A section of the doctoral researchers who were part of the workshop effective communication of research to policymakers. The doctoral researchers were urged to learn how to write simply to help policymakers easily understand their research. Photo: Victoria Kusamale/AFIDEP.

Between 17-23 June 2018, AFIDEP and the Population Reference Bureau (PRB) carried out a training for 11 doctoral researchers from Benin, Ethiopia, Ghana, India, Kenya, and Nigeria on effective communication of their research to policymakers.

The training, which was held in Lilongwe, Malawi, covered seven modules, including the research-to-policy gap; fundamentals of the policy process; strategic communication; effective presentations; visualising data; principles of policy writing; and conversational writing. The training team comprised AFIDEP’s Dr. Rose Oronje and Dr. Bernard Onyango, and PRB’s Marisa Yeakey and Laura Cooper Hall.

Some of the highlights of the workshop were panel discussions that featured senior researchers and policymakers. The first panel had senior researchers in Malawi, who, from their own experiences, shared with the audience some insight into the challenges and opportunities when engaging policymakers to support the application of evidence in policy decisions. This panel featured Prof. Adamson Muula, from the College of Medicine at the University of Malawi, Prof. Leo Zulu, Michigan State University (US), and AFIDEP’s Dr. Onyango. The senior researchers urged doctoral researchers to, among others, deliberately build relations with policymakers and involve them in their research where possible, and to acquire “people skills”, which often many researchers lack. They also urged the doctoral researchers to learn how to write simply as this was the only way policymakers could understand their research.

The second panel featured policymakers: Dr. Esmie Kainja, the Principal Secretary at the Ministry of Gender, Children, Disability, and Social Welfare in Malawi, and Hon. Juliana Lunguzi, MP and Chair of the Malawi Parliament’s Health Committee. The two policymakers challenged the emerging researchers to collaborate with them in research, simplify their research for policymakers, and undertake research that is useful for solving development challenges in Africa.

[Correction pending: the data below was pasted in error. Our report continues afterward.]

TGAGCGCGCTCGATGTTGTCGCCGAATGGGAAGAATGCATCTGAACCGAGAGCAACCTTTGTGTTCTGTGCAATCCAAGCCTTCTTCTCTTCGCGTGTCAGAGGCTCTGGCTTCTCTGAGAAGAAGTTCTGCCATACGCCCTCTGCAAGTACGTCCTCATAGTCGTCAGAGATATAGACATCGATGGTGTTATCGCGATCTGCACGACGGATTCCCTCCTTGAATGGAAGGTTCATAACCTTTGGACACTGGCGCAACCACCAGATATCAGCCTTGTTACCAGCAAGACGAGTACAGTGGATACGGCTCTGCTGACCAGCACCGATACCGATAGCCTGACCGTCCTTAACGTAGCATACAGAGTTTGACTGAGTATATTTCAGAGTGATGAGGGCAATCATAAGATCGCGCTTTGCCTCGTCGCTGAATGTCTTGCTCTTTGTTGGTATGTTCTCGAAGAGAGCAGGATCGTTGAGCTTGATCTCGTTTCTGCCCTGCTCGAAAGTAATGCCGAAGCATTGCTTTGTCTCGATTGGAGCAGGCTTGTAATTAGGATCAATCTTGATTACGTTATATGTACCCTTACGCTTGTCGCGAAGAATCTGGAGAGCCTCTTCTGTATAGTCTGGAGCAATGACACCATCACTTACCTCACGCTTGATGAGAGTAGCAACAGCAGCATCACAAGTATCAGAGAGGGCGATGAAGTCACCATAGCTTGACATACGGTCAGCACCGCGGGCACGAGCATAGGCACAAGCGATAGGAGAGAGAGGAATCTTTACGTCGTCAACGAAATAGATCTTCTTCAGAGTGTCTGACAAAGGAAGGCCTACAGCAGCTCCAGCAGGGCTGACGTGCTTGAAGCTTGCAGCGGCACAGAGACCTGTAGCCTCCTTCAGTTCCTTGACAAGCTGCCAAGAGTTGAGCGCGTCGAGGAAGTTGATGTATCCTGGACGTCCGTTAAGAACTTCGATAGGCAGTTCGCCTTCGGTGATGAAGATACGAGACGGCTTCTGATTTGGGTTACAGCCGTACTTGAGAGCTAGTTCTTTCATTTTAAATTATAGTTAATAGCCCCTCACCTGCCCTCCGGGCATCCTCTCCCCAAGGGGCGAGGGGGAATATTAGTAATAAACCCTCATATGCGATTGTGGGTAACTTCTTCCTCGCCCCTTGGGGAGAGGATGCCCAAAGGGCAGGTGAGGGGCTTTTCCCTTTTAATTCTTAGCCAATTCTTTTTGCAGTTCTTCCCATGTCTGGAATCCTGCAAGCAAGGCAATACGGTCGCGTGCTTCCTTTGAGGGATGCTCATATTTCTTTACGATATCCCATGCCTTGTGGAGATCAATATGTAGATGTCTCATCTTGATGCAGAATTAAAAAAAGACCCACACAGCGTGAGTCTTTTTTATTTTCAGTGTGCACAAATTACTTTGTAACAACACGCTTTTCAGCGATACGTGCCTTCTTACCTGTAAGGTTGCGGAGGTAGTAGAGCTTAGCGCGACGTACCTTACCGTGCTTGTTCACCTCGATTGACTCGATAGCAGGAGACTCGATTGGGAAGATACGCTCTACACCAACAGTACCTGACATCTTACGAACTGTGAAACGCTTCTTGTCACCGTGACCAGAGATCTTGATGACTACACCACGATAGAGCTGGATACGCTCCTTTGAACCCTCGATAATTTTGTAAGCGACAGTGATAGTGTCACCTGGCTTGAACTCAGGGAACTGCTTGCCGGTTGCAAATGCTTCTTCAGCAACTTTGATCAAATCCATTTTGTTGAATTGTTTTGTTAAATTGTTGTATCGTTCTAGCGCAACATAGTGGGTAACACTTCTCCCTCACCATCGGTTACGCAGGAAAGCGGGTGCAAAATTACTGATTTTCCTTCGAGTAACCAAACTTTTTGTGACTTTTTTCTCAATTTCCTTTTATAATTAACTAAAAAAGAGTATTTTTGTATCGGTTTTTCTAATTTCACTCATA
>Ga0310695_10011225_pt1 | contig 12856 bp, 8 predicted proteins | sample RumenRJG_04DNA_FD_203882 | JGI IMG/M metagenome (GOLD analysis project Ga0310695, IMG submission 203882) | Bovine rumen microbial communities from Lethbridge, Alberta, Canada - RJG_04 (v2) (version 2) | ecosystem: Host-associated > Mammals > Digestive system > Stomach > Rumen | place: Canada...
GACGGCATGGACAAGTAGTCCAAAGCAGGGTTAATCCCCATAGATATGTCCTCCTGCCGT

These panels aimed at helping the researchers to understand how best to get their research adopted in policymaking processes. Here are some excerpts of what the policy fellows said at the end of the workshop:

“I’ve been doing a Ph.D. in Social Policy, but no one has ever mentioned the word “policy” to me. So, I’ve actually been avoiding mentioning the word “policy” when I talk about my Ph.D. and my work,” said Franklin Onukwugha, one of the fellows. “This course has made me understand policy and how I can talk about policy within my research or other research,” he added.

“This course has given me the ability to streamline all my evidence and present it in 10 minutes. Before this training, I never thought that that was possible. We’re used to presenting our work in 45 minutes,” said Charlotte Ofori.

“After this training, I feel that it’s possible to advocate for issues using my research. Before this, I felt that my research is too complicated and so I could not use it to advocate for the issue I have in mind. Now, I feel that I can use this research,” Abidemi Fasanmi said.

“The PowerPoint presentation I have prepared in this training is the simplest presentation I’ve ever prepared, and I like it,” said Oluwaseyi Somefun.

“Policy was missing in my Ph.D. and now this training has given me that,” said Shilpa Reddy.

“I was very green on policy and this training has addressed that. Now I know the difference between when I write for a journal and when I write for policy,” said Abiodun Adanikin.

The training was part of the policy communication fellow’s programme, whose objective is to train the next generation of leaders who can shape policy in their countries and bridge the gap between research findings and the policy development process. The programme also trains doctoral students from developing countries to effectively communicate research.

 

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